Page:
Nick Shore vs Average 3C
Own the Puck

Shore’s five goals and 17 overall points this year were a new career high for him, but that output puts him on par with players like Marcus Kruger, Derek MacKenzie, and Lawson Crouse. Kruger’s a defensive specialist, MacKenzie’s a grit-and-character guy, and Crouse is a rookie on a team that still doesn’t quite know what to do with him.

Shore’s shooting percentage more than doubled this year -- from 3.3% in 2015-16 to 7.6% in 2016-17, while he took less shots than in his previous full season (79 this year vs. 90 last year). While I’d like to think that maybe he’s starting to figure out how to adjust his shot for the NHL, what’s more likely? That? Or did Shore have an outlier of a year where a few more pucks than expected went in?

If the Kings can’t expect much out of him by way of production -- say, for example, he never exceeds 25 points in a season -- then what can they use him for? Why shouldn’t the Kings cross their fingers and hope that the Vegas Golden Knights pick up Shore’s next contract?

Trevor Lewis. That’s why.

When I touched on Shore in examining RFAs still waiting for contracts, the best comparable I could come up with was Trevor Lewis. That’s truth both in contract/cap hit trajectory and in skill/utilization.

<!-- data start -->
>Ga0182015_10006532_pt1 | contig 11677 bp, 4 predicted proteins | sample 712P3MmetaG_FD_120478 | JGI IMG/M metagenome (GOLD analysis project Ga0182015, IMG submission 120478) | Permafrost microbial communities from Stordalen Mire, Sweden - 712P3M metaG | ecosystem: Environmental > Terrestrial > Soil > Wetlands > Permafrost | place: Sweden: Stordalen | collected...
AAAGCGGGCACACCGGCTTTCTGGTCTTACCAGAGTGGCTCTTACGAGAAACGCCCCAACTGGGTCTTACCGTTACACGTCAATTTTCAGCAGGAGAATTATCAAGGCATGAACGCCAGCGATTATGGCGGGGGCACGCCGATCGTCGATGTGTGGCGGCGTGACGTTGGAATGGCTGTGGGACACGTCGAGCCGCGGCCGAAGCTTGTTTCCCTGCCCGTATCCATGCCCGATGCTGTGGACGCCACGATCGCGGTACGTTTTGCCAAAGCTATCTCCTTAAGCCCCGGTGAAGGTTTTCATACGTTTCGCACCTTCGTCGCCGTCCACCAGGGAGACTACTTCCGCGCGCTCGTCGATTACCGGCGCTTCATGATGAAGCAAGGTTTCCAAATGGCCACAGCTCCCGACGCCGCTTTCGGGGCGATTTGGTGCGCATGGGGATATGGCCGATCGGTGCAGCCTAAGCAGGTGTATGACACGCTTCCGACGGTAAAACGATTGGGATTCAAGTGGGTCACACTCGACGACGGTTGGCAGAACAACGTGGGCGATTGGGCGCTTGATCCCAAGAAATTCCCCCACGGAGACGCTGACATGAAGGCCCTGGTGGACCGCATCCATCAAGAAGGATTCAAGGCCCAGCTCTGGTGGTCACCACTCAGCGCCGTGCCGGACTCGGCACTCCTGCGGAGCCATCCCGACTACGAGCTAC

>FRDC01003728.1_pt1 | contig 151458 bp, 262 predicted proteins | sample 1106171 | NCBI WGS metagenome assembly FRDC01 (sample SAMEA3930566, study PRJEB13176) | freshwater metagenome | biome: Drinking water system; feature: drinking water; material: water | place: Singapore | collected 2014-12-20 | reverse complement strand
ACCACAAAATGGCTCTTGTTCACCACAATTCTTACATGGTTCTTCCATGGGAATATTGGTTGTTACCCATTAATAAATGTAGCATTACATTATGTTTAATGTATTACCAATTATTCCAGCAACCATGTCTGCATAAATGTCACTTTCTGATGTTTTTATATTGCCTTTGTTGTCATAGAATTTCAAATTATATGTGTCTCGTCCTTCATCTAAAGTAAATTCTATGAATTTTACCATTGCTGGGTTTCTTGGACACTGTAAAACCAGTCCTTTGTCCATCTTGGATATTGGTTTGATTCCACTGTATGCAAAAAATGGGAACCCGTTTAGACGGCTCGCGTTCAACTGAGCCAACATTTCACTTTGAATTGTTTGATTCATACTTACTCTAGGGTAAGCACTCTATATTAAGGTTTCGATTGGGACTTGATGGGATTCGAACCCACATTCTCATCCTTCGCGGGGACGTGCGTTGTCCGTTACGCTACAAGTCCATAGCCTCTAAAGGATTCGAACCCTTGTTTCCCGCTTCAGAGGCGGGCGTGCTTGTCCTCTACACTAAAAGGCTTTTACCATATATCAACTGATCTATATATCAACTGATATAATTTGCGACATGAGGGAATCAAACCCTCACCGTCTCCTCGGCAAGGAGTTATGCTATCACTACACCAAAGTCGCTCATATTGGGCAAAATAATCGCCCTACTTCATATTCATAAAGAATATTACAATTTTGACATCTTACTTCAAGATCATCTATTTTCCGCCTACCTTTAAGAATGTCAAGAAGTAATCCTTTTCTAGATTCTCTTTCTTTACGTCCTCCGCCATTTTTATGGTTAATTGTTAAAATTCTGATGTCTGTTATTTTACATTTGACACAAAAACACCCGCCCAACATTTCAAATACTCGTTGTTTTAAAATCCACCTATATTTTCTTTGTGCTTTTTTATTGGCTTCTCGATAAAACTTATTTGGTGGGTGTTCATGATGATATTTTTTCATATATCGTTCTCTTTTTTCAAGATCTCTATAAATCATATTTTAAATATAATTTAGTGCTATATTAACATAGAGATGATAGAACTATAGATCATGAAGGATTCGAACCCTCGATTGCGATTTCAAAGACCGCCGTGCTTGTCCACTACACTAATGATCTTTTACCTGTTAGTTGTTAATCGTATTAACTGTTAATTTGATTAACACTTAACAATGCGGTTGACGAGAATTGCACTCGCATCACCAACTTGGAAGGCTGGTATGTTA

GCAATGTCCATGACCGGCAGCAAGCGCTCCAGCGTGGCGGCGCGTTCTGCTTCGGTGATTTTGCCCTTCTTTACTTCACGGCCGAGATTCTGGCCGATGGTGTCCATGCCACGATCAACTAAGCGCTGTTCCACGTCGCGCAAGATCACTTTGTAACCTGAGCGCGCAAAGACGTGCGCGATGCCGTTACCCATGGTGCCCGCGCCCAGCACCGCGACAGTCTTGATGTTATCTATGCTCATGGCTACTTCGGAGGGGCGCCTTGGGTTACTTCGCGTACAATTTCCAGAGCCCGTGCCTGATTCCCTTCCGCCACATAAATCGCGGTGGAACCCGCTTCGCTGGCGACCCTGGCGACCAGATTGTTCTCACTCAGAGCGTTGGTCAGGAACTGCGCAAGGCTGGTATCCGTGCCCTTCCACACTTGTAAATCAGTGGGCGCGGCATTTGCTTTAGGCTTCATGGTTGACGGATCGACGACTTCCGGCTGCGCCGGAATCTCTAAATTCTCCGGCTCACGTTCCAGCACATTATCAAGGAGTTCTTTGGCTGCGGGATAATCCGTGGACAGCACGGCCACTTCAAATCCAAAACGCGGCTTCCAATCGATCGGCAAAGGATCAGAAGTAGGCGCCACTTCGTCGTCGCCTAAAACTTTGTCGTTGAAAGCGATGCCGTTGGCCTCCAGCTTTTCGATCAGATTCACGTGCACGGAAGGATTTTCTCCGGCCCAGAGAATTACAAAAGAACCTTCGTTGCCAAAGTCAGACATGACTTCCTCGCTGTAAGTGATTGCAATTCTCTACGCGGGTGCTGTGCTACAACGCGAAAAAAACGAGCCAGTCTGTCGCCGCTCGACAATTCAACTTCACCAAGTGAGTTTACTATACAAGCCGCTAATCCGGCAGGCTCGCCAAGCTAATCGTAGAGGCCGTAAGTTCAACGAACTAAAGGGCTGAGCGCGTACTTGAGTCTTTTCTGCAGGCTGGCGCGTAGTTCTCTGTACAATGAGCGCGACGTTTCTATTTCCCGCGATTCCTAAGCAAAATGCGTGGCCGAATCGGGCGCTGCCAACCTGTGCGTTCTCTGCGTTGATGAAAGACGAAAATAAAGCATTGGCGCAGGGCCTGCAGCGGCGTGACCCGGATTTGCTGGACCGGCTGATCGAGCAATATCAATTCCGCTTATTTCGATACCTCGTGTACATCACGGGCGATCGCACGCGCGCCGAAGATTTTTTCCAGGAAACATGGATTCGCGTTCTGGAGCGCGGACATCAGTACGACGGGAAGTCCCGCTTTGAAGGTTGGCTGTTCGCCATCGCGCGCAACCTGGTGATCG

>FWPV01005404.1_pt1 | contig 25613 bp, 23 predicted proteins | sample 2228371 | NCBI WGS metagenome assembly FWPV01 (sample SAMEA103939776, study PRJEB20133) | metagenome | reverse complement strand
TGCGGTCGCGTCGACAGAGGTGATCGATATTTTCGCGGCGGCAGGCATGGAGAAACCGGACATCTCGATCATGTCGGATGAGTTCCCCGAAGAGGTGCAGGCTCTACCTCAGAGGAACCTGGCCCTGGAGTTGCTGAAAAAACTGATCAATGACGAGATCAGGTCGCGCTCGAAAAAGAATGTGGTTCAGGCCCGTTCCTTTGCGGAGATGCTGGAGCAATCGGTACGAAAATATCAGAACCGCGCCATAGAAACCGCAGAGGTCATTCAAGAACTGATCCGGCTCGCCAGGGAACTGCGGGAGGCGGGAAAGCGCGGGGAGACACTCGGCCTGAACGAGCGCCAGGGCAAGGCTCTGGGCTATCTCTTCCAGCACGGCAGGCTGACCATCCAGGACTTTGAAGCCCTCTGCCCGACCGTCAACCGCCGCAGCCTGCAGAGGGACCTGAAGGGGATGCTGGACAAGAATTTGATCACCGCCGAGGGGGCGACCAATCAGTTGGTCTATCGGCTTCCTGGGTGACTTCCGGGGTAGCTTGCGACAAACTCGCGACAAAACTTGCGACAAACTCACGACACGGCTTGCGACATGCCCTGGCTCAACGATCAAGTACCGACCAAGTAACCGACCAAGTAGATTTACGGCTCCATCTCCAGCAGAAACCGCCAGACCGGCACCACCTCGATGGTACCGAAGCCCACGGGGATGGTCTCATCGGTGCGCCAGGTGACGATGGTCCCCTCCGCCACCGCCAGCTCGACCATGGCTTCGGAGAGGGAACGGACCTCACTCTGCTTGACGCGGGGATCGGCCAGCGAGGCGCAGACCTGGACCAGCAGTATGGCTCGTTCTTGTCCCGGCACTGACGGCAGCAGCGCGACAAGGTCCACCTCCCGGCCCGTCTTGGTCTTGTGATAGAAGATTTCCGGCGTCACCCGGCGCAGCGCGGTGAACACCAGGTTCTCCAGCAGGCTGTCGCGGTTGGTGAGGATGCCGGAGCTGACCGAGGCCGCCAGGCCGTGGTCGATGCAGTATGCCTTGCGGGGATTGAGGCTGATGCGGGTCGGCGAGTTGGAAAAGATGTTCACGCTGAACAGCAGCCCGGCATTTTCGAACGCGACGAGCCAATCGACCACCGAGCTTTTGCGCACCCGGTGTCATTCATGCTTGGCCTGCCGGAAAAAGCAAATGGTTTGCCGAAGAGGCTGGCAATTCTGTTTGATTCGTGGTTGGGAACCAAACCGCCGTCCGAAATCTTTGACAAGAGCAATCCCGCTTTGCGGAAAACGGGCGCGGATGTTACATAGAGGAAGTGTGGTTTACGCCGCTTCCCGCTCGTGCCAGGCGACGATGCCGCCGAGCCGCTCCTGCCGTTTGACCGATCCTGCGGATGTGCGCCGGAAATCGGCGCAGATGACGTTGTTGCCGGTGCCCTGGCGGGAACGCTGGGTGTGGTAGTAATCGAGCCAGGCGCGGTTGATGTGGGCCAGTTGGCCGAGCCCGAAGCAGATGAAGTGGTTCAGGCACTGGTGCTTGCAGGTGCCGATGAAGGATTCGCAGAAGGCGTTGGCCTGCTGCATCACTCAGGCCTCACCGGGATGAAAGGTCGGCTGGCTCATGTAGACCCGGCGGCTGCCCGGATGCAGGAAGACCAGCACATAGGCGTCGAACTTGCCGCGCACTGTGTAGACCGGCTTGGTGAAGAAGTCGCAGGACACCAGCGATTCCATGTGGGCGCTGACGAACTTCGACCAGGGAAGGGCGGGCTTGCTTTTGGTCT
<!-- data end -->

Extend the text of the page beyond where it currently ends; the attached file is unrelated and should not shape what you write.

Nick Shore vs. Trevor Lewis
Own the Puck

Lewis, similar to Shore, put up big numbers before coming to the NHL before settling into a jack-of-all-trades role for the Kings. Need a first line wing for a game? Need someone to fill in on the fourth line? Need to bounce someone around while you’re firing up the line blender? Trevor Lewis, at your service.

Lewis, the perpetual unsung hero of the Kings, is probably never going to be the offensive threat that he was in juniors/the AHL. But over the years, he’s developed into a defensively reliable player, trusted to be on the ice in any situation. He’ll chip in a goal here and there, but Lewis’ true value to this team on the ice is in his absolute versatility.

If I were John Stevens -- and, alas, I am not -- I’d want to start grooming Shore into being the Kings’ next all-around utility player. The biggest hurdle would likely be Shore’s lack of experience at positions other than center; as best I can tell, it’s been his primary position his entire career. Shore’s already well-trusted defensively and is strong on faceoffs (50.2%), slotting in nicely behind Kopitar (52.7%) and Carter (51.9%). He’s a fixture on the penalty kill -- and even finally got a shorthanded goal this year (one of only five scored by the team).

Losing Lewis -- to the expansion draft, a future decision to let him walk in free agency, or any other reason -- could be softened by knowing that there’s already someone in the wings who could stand to be inserted into any open spot in the lineup.

Nick Shore isn’t going to wake up tomorrow and suddenly have the skillset of Tyler Toffoli. They’re different players with different strengths. But if the team wants to keep Shore, invest in him and allow him to continue to develop in their system, the Trevor Lewis Career Trajectory may be the best option.

*(If you’ve never read these comparison charts before, the “chart guide” tab from Own the Puck will walk you through it, but essentially, the bars represent performance on a scale of 0-10, rather than representing exactly how many goals were scored, for example. A 5 is the average expectation from a player in that given position.)